Yet in this moment, OUR calamity, our moment overwhelms us, we too ask “what will happen after?” – after the Jewish year just ended, after 2020, after this pandemic, after this and that and the other crisis. I have no magic answers for when there will be a vaccine or when life will return to something more like normal. I cannot tell you what the next unpleasant surprise will be, the next sudden loss, the next assault on stability. We are grieving the loss of predictability, and grief itself is unpredictable. When we lose someone we love, a book on the shelf, or a particular food, or a piece of music can bring us back to that place of loss in an instant and we are undone… again. As time goes on, though, and the painful memory of loss fades into warmer memories of a full life, as we learn to accept grief along with joy. There is a time to mourn, and a time to dance, and we learn how to do one and then the other in turn.

I have no specific answers to “what will happen after?” just as Ecclesiastes could not answer for his era either. But I do have an answer to the existential issue this question represents. What will happen after? How will I handle my grief? When will I get over this loss of a person or of predictability? My answer is this: “What will happen after? I do not know, and we will handle whatever it is together.” Humanists can live with “I don’t know” – it is a resolution that Rabbi Sherwin Wine called the Life of Courage, or Staying Sane in a Crazy World. Whatever our future holds, a time to laugh or a time to weep, you will not laugh or weep alone. Yes, this Yom Kippur we are apart in our own homes. We are apart but not alone. We are as present with others as we make ourselves in 21st century reality.

So call your family; Facetime with your friends. Be part of your children’s or your parents’ lives. There is a time to be silent, and a time to speak. And the time to speak is now, and tomorrow, and next week, even until next year if necessary. We will see each other outside, distanced, masked, in small groups, however we need to in order to be safe and healthy, and to wish each other Happy New Year at our next Rosh Hashana in 5782. Whether we do that in the same space face to face or some other way – who can say what will happen after? I do not know, and we will get through it together. A meditation I wrote for our Rosh Hashana Morning service articulates what I think we will need moving forward – the need to be “in person”, wherever we are, through this new Jewish year.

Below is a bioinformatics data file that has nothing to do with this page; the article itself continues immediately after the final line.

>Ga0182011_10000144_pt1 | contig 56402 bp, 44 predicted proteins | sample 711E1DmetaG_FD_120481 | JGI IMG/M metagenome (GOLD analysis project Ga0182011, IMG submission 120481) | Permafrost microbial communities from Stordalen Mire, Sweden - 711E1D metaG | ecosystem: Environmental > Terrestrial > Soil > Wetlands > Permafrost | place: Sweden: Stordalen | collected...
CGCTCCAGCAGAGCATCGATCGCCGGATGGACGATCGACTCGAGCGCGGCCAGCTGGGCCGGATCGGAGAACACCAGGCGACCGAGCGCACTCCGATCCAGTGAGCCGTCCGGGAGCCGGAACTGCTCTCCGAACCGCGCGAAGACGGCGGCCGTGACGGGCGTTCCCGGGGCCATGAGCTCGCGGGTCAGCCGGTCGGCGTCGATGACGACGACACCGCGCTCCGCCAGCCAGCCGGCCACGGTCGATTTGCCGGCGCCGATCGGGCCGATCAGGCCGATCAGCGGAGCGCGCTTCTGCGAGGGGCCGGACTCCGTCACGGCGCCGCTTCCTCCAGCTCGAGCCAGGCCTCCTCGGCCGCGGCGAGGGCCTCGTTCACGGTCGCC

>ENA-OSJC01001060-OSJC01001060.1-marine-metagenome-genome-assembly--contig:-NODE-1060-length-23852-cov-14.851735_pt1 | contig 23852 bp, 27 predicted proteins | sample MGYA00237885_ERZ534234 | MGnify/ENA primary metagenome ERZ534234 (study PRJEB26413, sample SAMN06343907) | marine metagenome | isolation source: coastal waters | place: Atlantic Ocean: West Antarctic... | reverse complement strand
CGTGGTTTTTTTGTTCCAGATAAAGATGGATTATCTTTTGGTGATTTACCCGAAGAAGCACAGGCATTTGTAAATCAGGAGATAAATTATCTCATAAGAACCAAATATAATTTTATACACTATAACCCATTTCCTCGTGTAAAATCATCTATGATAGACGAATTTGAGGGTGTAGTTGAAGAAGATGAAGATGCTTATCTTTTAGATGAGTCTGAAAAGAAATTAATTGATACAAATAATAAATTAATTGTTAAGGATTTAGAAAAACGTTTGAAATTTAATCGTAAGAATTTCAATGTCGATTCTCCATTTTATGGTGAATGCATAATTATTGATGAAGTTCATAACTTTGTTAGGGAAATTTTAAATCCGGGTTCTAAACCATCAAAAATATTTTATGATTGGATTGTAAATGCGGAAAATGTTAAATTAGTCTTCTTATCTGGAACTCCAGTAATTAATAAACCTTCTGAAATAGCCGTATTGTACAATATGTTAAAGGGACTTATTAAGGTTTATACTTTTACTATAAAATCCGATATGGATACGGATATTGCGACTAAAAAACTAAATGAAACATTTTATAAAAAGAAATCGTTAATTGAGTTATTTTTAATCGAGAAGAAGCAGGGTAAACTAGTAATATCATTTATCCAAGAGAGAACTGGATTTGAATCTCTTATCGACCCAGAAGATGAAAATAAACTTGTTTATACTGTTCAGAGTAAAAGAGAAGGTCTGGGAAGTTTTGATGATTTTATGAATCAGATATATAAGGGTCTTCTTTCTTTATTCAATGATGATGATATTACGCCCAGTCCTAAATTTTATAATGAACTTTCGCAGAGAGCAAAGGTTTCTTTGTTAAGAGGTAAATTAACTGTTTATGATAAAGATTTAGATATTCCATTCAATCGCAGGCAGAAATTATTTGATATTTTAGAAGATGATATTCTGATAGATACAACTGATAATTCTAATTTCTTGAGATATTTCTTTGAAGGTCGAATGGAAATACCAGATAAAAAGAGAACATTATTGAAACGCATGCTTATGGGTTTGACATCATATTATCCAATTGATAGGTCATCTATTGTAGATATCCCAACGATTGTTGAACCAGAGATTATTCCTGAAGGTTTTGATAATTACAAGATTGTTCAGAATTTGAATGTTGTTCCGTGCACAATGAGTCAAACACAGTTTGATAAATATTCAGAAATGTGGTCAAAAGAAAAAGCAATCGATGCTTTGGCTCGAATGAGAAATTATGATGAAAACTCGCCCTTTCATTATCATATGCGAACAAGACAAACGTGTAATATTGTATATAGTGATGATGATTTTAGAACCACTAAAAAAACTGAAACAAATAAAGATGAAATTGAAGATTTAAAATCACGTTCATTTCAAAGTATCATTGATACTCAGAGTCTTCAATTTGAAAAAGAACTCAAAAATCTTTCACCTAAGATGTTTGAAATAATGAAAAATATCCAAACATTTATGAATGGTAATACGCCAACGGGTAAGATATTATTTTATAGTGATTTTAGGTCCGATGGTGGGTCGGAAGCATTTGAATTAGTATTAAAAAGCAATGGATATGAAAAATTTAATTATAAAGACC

What does it mean
To be “in person”?
Is it our body
on a map, in a building,
at a place?
Is that “in person”?
You can be
physically in person
and mentally wander
through imagination
into memory and
beyond walls.

“In person” must be more, and different.
Full presence,
focus and calm,
to think and to be.
We can be present
in person
from many places.

There is no one location to be
in agreement.
There is no one place to be
in love.
There is no one space to be
in touch.

Why should place
decree if we are
in person
or not?

Start the New Year

wherever you are,
in person.

About Rabbi Adam Chalom

Adam Chalom is the Rabbi of Kol Hadash Humanistic Congregation in north suburban Chicago. He is also the Dean for North America of the International Institute for Secular Humanistic Judaism.
This entry was posted in Funerals, High Holidays and tagged . Bookmark the permalink.

1 Response to Who Can See What Will Happen After?

  1. Pingback: Five Jewish Questions – High Holidays 2020/5781 | Shalom from Rabbi Chalom